The Japanese bush warbler also known as uguisu in Japanese is an Asian passerine bird that is mostly heard than is really visible in the sky. The breeding song can be heard throughout much of Japan from the start of spring. The appearance is olive-brown above and tends toward dusky colors below.  The eyebrows are pale and have a beak that curves up making it look like it is smiling. The body length of bird species is upto 15.5 centimeters (6.1 in) in length. The average life span of a Japanese bush warbler is between two to five years.

Japanese bush warbler

14. Blakiston’s fish owl

The Blakiston’s fish owl is the largest living species of owl which is a sub-group of eagle owls that specialize in hunting in riparian areas.  The bird species is native to China, Japan, and Russian Far East.  The body length of Blakiston’s fish owl is between 60 to 72 cm and the average weight is between 2.9 to 4.6 kilograms. The avarage lifespan of Blakiston’s fish owl is upto 20 years in the wild. The dietary habits are carnivores in nature and feed on pike, catfish, trout, and salmon.  During the winter season, it feeds on rodents, martens, hares, rabbits, foxes, cats, and even small dogs.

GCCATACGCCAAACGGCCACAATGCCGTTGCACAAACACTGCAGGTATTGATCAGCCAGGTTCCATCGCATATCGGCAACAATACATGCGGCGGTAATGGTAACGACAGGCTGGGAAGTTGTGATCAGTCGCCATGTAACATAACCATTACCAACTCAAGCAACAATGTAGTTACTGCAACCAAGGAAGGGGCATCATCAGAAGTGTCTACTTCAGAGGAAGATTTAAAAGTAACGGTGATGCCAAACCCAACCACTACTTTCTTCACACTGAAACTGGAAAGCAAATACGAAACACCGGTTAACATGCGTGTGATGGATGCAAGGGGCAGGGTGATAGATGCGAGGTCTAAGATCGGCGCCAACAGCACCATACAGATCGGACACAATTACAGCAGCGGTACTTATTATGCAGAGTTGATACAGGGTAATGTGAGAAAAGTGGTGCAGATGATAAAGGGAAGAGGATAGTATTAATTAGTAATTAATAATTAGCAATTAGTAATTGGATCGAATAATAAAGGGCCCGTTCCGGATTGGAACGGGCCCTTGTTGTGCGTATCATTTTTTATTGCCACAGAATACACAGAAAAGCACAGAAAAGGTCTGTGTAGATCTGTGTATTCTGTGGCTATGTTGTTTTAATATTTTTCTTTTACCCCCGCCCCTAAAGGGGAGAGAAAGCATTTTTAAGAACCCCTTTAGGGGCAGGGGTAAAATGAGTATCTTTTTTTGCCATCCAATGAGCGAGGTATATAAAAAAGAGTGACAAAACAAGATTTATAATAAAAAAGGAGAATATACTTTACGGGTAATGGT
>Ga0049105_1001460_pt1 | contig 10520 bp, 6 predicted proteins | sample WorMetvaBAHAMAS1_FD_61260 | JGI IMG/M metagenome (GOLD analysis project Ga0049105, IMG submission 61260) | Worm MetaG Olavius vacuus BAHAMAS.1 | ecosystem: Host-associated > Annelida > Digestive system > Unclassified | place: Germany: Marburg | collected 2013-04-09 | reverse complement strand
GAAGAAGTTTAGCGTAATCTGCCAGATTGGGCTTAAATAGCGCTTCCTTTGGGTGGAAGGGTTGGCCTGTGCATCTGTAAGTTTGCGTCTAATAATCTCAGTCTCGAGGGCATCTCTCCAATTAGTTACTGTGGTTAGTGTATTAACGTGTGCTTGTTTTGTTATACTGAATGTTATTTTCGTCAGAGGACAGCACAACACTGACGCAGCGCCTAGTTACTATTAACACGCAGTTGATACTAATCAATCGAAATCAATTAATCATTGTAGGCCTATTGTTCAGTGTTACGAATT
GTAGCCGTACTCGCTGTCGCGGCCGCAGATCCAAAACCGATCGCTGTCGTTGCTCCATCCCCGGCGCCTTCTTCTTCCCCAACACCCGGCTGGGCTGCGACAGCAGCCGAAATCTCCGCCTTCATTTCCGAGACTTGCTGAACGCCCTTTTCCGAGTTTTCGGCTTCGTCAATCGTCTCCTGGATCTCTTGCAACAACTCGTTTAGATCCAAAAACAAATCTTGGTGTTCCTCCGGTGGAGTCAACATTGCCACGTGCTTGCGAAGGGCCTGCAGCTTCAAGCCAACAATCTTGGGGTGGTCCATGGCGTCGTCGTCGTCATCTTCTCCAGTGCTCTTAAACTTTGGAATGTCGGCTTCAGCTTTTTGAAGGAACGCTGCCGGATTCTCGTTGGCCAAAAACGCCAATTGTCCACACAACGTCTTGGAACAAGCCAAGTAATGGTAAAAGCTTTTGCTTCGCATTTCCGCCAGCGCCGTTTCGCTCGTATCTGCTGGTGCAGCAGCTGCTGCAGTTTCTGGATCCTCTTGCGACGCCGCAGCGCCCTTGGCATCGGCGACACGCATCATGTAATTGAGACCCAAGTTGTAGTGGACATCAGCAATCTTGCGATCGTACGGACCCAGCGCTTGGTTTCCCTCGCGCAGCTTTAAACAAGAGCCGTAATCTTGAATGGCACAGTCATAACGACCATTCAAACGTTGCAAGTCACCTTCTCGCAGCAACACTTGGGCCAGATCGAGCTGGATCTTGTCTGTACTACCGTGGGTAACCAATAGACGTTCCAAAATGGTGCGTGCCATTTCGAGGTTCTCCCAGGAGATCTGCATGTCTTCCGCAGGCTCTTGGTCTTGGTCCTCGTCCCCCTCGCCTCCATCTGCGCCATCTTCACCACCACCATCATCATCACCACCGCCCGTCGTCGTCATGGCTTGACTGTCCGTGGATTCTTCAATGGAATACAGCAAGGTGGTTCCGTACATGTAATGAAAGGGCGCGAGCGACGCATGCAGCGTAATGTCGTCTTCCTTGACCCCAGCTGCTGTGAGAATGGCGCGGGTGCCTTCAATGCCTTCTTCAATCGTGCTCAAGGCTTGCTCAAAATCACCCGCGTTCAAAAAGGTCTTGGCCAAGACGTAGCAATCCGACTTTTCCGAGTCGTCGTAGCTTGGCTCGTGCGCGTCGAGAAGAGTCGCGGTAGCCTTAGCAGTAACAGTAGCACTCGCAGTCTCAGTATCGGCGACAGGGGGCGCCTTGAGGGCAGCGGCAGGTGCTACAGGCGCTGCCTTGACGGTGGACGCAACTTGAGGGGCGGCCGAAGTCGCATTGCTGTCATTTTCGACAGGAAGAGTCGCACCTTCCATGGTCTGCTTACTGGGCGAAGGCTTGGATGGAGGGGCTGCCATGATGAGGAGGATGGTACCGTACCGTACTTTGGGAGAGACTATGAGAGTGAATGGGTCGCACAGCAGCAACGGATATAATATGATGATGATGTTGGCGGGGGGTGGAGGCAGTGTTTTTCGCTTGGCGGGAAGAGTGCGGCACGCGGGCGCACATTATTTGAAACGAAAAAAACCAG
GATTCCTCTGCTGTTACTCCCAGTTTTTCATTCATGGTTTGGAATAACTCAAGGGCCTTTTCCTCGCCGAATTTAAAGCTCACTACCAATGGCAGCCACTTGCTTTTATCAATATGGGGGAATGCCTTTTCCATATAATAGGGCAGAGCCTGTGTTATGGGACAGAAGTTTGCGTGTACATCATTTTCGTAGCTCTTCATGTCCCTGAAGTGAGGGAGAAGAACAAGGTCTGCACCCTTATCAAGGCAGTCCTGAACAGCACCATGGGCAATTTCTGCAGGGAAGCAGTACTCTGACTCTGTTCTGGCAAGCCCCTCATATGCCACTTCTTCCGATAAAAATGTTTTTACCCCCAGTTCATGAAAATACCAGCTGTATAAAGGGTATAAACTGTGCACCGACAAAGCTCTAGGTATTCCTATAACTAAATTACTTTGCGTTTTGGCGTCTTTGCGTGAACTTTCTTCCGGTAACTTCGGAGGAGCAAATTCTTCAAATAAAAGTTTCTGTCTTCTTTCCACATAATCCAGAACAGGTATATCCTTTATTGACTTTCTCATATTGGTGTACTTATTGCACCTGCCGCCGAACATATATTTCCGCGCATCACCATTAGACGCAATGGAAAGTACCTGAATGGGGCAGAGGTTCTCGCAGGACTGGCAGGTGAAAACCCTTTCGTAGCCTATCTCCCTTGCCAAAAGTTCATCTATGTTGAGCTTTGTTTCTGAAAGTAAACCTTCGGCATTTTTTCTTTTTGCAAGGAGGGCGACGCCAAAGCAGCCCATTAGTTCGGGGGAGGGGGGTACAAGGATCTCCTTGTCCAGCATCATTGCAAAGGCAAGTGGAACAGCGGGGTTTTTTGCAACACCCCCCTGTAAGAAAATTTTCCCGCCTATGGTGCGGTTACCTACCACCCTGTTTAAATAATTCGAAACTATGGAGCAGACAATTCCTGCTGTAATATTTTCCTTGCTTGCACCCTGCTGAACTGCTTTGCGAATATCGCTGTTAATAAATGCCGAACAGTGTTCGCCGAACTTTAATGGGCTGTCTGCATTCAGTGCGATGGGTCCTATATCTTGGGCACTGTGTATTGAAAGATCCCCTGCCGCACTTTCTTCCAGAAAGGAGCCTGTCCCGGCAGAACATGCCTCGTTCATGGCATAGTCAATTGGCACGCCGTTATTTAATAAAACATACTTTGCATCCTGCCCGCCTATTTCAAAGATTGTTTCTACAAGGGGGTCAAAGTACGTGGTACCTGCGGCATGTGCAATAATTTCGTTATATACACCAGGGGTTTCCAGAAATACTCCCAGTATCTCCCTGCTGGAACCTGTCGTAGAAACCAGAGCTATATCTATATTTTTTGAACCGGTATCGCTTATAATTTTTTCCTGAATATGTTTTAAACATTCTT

Blakiston’s fish owl

Image Source: Wikimedia

15. White-bellied green pigeon

The white-bellied green pigeon is also one of the popular Japanese birds that belong to the family Columbidae. They are mostly seen in China, Japan, South Korea, Laos, Russia, Taiwan, Thailand, India, and Vietnam and prefer temperate forests to thrive. The pigeon species is known for its unique habit of drinking saltwater and they do it in mostly 2in Japan is Terugasaki in Ōiso in Kanagawa Prefecture. The primary diet includes fruits, nuts, and/or seeds. 

White-bellied green pigeon

Image Source: Wikimedia

16. Brown-eared Bulbul